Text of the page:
How Google Chromecast Impacts the TV Industry
- Written by Joe Barrington
Want to show the video of your family's latest trip to the zoo on your HDTV instead of having people huddle around your tiny smartphone? Now you can stream the video right from your computer.
Google has introduced its new Chromecast, a $35 accessory that plugs into a television set. It lets users stream video, play music and share tabs from the Google Chrome browser from devices like Lenovo laptops, including the Ultrabook and IdeaPad Z400 Touch, as well as Android tablets and iPhones.
The major selling point is that Chromecast lets users share or stream while the device can perform other tasks. The small Chromecast device plugs into a TV's HDMI port and enables a viewer to multitask on the laptop, tablet or smartphone without interrupting what's showing on the television set. Chromecast is a 2.83-inch dongle device. It can play audio/video content on a high-definition television by streaming it via Wi-Fi from the Internet or local network. Similar products include Sony's Smart Stick and Apple's AirPlay.
Chromecast comes with built-in support for Google devices, as well as its Chrome browser and Apple's iPhone, allowing almost all TVs to acquire a Google upgrade. It's easy for developers to add Chromecast to their apps. That's a win for Chromecast, which could receive more content and make apps on Google Play more unique.
The device does not offer the same things as a receiving device, such as Roku or Apple TV, but you can stream local videos to the Chromecast if the Chrome browser on your computer supports the file type. You can also display your entire desktop screen and your files on the television screen.
Chromecast is a simplified form of Google's previous foray into the living room, Google TV. For example, pay TV offerings won't be integrated into Chromecast, and there are no complicated remote controls to confuse the user. Instead, searching for and finding videos takes place on the laptop or mobile device. Chromecast simply streams media from the cloud. The user can turn on the TV by starting video playback on a tablet, for instance. The simplicity of the device makes it easy to use and reliable. The easy set up and small mobility is also a plus for most dongle devices.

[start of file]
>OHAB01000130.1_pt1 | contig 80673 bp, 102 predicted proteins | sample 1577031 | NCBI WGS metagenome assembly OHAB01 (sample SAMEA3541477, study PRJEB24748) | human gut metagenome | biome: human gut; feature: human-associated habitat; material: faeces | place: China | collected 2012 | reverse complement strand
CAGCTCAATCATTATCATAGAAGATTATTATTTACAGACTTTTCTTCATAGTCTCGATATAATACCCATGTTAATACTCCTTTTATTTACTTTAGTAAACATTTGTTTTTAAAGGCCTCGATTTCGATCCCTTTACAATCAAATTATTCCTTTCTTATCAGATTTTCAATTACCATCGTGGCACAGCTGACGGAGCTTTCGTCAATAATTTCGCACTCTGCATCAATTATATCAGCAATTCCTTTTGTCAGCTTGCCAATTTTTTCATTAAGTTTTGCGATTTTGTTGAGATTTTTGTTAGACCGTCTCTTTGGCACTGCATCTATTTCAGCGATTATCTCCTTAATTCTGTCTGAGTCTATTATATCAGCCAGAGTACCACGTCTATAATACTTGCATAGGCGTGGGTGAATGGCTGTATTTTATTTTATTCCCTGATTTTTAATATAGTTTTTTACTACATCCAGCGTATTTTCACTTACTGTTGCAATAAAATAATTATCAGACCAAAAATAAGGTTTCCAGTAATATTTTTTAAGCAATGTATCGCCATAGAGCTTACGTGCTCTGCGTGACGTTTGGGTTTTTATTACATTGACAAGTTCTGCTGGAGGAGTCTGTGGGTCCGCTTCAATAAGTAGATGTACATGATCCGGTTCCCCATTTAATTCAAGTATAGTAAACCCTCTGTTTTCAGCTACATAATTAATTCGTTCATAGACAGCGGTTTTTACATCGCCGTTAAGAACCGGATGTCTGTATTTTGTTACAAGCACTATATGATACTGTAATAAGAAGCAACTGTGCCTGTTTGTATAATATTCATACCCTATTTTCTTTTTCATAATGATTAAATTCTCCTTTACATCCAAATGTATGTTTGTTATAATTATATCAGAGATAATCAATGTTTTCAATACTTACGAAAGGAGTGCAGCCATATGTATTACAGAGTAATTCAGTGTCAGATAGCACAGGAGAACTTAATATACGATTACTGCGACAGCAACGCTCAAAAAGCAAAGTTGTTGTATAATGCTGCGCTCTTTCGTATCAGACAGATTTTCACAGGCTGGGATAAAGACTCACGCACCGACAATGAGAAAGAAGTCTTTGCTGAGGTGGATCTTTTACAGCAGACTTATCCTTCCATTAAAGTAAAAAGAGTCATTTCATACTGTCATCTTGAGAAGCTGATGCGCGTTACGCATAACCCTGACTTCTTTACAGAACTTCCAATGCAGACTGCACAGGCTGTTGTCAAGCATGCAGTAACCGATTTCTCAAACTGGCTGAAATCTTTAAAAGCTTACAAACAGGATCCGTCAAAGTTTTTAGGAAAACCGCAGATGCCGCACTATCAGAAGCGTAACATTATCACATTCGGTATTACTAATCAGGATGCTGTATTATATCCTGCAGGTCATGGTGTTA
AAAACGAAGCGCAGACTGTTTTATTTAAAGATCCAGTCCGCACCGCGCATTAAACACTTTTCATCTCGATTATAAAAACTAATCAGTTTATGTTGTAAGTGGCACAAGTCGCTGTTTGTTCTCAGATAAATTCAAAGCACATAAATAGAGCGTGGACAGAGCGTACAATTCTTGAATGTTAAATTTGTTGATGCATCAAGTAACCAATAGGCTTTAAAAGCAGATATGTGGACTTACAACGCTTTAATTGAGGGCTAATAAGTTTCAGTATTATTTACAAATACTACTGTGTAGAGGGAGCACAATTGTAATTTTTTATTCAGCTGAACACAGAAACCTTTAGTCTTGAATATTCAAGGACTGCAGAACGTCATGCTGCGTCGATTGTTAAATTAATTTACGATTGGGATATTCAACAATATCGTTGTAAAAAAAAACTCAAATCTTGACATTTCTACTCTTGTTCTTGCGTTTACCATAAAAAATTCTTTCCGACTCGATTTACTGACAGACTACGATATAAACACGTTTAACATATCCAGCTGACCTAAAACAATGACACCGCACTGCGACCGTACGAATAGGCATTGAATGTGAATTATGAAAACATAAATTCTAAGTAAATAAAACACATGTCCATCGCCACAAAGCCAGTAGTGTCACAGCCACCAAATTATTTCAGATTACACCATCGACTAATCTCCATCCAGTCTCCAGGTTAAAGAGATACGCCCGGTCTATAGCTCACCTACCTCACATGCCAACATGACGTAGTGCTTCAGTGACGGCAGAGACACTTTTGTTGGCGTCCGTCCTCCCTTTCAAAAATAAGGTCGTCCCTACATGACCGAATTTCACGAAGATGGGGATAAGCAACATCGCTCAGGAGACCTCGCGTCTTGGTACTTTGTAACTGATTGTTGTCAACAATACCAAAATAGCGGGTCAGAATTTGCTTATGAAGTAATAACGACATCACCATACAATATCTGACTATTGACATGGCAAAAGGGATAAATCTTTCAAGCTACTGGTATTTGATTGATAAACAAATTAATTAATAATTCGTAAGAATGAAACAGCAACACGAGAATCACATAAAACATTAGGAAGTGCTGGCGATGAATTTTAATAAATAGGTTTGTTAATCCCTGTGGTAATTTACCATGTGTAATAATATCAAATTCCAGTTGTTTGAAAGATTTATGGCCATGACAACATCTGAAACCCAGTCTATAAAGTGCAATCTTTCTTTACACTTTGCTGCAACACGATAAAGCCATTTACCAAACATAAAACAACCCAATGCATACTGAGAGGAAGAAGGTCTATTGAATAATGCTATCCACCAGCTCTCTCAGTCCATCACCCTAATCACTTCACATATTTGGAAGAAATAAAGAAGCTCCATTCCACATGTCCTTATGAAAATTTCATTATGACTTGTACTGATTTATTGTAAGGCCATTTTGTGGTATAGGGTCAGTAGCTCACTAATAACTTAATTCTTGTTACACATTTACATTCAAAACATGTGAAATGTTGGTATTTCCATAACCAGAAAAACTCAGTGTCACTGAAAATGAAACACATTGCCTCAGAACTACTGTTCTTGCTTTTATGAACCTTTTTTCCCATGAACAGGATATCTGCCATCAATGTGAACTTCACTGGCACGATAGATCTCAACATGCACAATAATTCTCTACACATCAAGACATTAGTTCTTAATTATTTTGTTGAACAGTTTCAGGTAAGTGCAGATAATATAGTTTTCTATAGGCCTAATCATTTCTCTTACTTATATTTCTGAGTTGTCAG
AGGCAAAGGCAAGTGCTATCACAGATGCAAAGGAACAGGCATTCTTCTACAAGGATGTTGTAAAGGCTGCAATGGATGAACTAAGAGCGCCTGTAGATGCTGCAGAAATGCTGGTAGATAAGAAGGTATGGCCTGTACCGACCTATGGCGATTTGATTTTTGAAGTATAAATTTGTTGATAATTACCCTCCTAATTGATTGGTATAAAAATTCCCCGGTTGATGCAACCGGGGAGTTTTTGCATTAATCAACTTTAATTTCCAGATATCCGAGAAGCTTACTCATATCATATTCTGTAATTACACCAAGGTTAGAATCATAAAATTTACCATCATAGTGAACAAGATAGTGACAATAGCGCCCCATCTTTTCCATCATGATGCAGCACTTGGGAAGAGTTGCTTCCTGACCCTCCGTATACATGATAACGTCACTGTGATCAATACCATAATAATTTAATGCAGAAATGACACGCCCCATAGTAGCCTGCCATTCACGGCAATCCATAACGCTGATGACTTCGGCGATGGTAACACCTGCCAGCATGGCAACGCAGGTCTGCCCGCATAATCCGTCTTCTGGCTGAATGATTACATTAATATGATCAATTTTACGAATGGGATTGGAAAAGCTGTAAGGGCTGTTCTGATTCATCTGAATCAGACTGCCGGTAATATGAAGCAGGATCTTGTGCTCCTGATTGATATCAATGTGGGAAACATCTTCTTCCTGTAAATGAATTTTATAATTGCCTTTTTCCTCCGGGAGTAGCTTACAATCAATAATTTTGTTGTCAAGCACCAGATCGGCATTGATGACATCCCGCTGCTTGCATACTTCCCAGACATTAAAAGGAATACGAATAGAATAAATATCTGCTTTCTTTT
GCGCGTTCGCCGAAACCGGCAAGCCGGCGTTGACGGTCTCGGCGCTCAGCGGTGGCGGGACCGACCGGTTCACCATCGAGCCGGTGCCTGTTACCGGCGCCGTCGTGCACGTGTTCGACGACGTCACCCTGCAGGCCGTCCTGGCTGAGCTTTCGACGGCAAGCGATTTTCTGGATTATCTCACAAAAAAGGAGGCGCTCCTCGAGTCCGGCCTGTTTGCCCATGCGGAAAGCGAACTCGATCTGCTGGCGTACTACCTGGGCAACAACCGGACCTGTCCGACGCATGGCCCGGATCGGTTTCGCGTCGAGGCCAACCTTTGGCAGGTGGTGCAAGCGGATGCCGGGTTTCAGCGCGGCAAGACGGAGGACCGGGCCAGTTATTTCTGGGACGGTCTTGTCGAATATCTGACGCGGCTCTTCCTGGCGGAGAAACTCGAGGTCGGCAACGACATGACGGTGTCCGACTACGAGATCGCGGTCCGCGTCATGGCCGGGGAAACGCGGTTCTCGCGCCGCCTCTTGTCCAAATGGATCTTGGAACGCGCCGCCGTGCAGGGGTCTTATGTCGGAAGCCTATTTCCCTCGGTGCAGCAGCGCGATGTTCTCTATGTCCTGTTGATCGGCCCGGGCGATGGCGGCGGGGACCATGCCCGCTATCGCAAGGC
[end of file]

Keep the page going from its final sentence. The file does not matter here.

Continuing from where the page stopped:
Google's Chromecast syncs media playback across multiple devices. The user can launch playback of a Netflix movie using a smartphone. The phone then can be turned off, and the app can be launched on an iPad to pause the film.
Chromecast can be compared with Apple TV and its AirPlay, the model for Chromecast. A total of 12 million Apple TVs have been sold, which accounts for 56 percent of the worldwide market share. While you can find receivers to adapt an AirPlay device to other platforms, AirPlay is designed to primarily work with Apple products which, although are popular, are not owned by everybody. AirPlay also doesn't come with some advanced multi-screen Chromecast features, such as the multiple-playback feature across several devices.
Chromecast does have a few hurdles. For instance, programmers might be unwilling to give up on bundles. Cable companies, too, might block new competition from entering the market. These hurdles could mean the consumer might have to wait awhile before Chromecast is offered.
Google's main focus for the Chromecast device is an aggressively competitive price and simplicity. However, this limits a lot of the dongle's ability and opportunities to offer more services and features. Sony's Bravia Smart Stick has not yet been released, but CIO-Today.com reports it may be partnering with Viacom, a company behind many popular cable channels including Nickelodeon, MTV, Comedy Central, and BET. This would give the Sony device a score against the competition because of the partnership with major television stations. Time will tell if it can hold up against Chromecast's price and user-friendly design.
Is the TV industry willing to accept Chromecast? Direct relations with consumers could be the key. However, Google isn't motivated by money. James McQuivey, a principal analyst at Forrester Research, Inc., told The Washington Post that Google cares more about software and gathering information on consumer habits.
But, for the consumer, multitasking on a laptop while watching what's streaming on the TV probably will be the most important feature.
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